Elderly patients with stage III or IV ovarian cancer : should they receive standard care?
Janda, Monika, Youlden, Danny R. , Baade, Peter D., Jackson, Dan , & Obermair, Andreas (2008) Elderly patients with stage III or IV ovarian cancer : should they receive standard care? International Journal of Gynecological Cancer, 18(5), 896 -907.
Due to the higher risk of morbidity and perioperative mortality compared to younger patients, elderly patients with advanced ovarian cancer are challenging to treat. A population-based analysis was performed to predict treatment outcomes and establish risk factors for early death of elderly patients with advanced ovarian cancer using a cohort of 3994 women diagnosed with stage III or IV ovarian cancer between 1992 and 1999, registered with the Surveillance, Epidemiology and End Results Cancer Registries. A multivariate accelerated failure time model allowed estimation of a risk factor model for overall survival. Patient's age, stage at presentation, presence of comorbidities, and oncology treatment facility were independently associated with overall survival at 12 months from diagnosis. Patients were assigned to low (0–7 points), moderate (8–14 points) or high (≥15 points) risk groups according to accumulation of risk factors, which showed good ability to predict 12-month mortality (receiver–operator characteristics curve [ROC] derivation cohort = 0.763; ROC validation cohort = 0.756). Across all three risk groups, patients who received both surgery and chemotherapy showed significantly improved survival as compared to patients who received only surgery or chemotherapy. For patients 80 years and over who had upfront surgery, perioperative mortality was significantly greater in the high-risk group (21%; 95% CI = 16–26%) compared to patients within the moderate (8%; 95% CI = 5–12%) and low-risk groups (0%; 95% CI = 0–11%). The risk factor profile established could be helpful to plan future clinical trials to establish optimal treatment for elderly patients with advanced stage ovarian cancer.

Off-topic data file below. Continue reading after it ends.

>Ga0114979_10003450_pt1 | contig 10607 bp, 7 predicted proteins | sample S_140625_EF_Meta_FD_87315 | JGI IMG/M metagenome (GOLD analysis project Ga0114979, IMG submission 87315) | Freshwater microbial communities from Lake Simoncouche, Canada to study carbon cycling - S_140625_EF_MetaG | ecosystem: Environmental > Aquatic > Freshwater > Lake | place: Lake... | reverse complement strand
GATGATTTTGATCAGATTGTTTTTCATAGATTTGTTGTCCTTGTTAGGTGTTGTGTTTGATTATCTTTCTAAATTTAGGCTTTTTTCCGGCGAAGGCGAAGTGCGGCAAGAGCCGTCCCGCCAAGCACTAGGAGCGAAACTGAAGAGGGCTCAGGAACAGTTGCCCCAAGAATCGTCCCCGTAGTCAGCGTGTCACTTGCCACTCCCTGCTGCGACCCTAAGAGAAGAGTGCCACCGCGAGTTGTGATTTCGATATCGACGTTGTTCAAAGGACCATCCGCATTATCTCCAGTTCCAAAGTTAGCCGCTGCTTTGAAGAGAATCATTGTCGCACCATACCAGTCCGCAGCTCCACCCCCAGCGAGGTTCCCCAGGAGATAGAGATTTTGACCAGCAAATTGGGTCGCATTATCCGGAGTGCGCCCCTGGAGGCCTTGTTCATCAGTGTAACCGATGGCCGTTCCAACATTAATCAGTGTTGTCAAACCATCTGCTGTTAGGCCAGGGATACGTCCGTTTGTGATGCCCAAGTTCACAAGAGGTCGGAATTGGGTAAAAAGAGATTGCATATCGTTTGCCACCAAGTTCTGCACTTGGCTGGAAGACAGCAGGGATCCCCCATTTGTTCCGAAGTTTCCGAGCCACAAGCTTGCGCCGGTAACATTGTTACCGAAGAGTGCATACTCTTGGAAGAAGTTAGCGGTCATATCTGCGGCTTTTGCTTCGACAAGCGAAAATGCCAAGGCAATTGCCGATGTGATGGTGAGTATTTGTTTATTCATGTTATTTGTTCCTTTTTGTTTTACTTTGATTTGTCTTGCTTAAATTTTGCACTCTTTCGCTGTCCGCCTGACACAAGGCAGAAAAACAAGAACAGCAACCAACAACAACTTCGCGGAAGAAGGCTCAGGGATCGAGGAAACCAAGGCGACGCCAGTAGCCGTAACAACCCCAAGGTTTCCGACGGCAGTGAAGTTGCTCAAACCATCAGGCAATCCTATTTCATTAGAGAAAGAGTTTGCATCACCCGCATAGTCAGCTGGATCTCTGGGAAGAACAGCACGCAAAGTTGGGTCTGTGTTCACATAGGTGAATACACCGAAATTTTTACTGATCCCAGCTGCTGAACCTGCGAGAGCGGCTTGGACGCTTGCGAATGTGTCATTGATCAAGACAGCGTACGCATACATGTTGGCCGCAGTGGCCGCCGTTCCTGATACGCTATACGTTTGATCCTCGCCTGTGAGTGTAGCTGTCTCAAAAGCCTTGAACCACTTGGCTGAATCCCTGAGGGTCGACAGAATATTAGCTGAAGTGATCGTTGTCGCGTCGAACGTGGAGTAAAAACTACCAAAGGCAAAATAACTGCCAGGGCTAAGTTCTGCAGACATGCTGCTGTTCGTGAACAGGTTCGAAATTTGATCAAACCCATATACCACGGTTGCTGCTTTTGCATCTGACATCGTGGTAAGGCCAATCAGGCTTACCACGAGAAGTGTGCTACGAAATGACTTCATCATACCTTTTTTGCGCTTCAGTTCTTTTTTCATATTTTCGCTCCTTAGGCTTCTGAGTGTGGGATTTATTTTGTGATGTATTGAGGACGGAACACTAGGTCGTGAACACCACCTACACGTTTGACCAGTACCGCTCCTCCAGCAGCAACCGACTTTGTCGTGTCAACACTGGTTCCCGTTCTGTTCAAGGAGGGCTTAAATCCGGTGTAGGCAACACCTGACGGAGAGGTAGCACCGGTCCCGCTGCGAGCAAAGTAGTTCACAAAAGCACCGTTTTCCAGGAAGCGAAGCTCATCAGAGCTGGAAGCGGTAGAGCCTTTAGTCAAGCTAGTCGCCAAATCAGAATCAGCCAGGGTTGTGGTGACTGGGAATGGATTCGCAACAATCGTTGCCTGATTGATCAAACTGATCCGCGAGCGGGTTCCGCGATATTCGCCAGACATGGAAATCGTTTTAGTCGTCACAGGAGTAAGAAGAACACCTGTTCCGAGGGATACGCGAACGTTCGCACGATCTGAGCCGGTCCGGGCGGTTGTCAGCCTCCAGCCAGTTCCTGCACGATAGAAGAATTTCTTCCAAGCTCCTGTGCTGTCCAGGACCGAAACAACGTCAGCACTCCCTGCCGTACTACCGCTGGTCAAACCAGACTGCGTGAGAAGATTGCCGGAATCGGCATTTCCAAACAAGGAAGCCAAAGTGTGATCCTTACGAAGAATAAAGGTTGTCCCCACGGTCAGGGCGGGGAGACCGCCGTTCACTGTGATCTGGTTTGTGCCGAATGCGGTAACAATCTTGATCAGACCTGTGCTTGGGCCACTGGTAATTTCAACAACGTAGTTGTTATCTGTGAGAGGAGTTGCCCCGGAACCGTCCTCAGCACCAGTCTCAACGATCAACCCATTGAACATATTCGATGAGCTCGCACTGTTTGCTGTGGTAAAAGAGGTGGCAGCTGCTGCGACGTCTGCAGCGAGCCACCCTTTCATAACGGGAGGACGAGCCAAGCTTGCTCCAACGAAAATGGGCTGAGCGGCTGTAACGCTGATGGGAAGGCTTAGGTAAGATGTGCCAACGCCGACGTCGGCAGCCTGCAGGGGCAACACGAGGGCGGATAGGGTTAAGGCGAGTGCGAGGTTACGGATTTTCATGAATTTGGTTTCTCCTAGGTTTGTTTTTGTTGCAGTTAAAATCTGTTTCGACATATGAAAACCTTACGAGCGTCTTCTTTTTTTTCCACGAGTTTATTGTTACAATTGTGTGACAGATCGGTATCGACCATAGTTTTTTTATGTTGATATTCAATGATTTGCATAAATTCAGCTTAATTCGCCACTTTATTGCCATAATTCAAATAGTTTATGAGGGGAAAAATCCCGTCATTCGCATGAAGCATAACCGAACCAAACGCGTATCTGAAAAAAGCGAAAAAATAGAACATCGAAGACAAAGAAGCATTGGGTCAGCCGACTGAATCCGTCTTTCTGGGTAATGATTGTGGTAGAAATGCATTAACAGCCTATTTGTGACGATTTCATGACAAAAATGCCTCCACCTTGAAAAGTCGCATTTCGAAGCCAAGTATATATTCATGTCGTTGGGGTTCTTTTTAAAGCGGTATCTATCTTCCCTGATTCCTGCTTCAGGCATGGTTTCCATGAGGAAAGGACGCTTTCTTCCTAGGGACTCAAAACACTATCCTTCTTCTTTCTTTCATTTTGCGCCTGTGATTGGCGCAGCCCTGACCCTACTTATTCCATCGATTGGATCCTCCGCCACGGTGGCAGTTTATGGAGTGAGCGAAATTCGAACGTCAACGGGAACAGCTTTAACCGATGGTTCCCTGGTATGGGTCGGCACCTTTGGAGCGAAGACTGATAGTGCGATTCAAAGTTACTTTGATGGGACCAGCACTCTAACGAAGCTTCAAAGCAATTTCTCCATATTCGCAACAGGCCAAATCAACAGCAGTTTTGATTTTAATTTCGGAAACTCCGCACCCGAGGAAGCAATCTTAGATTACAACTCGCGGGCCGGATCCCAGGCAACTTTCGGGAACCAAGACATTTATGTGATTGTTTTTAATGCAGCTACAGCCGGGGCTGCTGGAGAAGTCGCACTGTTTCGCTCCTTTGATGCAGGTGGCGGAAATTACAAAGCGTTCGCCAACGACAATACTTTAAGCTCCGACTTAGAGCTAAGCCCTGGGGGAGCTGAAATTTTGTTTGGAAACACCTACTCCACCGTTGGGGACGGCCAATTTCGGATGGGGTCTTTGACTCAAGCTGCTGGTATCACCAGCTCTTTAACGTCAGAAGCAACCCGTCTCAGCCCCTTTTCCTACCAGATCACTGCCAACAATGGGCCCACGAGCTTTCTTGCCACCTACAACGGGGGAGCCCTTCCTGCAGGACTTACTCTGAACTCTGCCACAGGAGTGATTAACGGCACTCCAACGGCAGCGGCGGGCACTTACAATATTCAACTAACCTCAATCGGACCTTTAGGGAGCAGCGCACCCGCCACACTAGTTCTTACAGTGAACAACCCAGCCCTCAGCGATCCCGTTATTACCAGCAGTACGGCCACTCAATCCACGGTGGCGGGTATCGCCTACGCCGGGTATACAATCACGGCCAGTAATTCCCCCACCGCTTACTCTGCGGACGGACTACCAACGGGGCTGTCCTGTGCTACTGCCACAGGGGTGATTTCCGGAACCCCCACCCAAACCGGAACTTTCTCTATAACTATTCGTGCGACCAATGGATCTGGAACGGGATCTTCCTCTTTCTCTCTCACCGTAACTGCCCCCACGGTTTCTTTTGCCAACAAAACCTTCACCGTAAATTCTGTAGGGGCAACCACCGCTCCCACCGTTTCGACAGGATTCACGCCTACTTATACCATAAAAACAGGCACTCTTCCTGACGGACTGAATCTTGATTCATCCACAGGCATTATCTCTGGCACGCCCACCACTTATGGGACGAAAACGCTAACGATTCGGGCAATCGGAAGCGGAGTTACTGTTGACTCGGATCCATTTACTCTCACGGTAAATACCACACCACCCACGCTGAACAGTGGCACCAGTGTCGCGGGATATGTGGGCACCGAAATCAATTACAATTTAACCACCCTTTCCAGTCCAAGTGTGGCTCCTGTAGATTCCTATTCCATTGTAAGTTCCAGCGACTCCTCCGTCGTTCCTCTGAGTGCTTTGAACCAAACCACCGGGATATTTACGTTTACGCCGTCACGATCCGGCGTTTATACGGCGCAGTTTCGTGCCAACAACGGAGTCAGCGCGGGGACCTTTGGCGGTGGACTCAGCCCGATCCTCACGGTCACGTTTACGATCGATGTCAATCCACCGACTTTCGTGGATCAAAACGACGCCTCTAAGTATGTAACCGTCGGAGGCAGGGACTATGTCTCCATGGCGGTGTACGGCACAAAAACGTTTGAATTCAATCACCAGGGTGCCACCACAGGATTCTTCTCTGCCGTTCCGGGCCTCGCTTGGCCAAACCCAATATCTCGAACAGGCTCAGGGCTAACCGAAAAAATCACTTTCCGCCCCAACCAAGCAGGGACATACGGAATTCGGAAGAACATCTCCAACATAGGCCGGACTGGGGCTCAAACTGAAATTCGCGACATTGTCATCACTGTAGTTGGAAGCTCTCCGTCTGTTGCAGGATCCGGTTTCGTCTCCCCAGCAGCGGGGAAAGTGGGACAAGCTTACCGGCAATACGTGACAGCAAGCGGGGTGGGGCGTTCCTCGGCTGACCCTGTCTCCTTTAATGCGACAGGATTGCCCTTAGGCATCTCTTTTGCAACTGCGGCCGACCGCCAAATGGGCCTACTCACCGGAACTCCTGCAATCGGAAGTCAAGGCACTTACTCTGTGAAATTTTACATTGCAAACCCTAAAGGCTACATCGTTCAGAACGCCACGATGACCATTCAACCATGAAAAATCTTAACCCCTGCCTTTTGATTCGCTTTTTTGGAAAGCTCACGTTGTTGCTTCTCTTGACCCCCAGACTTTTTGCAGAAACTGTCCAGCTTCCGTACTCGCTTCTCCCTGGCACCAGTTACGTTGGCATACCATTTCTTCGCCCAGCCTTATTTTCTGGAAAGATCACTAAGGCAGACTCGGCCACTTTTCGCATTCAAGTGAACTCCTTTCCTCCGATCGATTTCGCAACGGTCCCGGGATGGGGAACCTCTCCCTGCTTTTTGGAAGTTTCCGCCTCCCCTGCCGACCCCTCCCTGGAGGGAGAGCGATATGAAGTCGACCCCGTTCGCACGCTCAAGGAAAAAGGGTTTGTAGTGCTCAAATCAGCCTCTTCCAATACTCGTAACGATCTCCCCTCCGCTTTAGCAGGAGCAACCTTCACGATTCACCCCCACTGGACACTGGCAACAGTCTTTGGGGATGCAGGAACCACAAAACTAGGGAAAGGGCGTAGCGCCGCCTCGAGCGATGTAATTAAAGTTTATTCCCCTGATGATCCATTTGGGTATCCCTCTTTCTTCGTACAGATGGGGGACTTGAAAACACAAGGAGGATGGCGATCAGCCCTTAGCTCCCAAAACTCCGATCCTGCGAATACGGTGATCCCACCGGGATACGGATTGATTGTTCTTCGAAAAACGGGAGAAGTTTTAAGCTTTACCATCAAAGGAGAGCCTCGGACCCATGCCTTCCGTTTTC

Impact and interest:
Citation countsare sourced monthly fromand citation databases.
These databases contain citations from different subsets of available publications and different time periods and thus the citation count from each is usually different. Some works are not in either database and no count is displayed. Scopus includes citations from articles published in 1996 onwards, and Web of Science® generally from 1980 onwards.
Citations counts from theindexing service can be viewed at the linked Google Scholar™ search.
Full-text downloadsdisplays the total number of times this work’s files (e.g., a PDF) have been downloaded from QUT ePrints as well as the number of downloads in the previous 365 days. The count includes downloads for all files if a work has more than one.
Repository Staff Only: item control page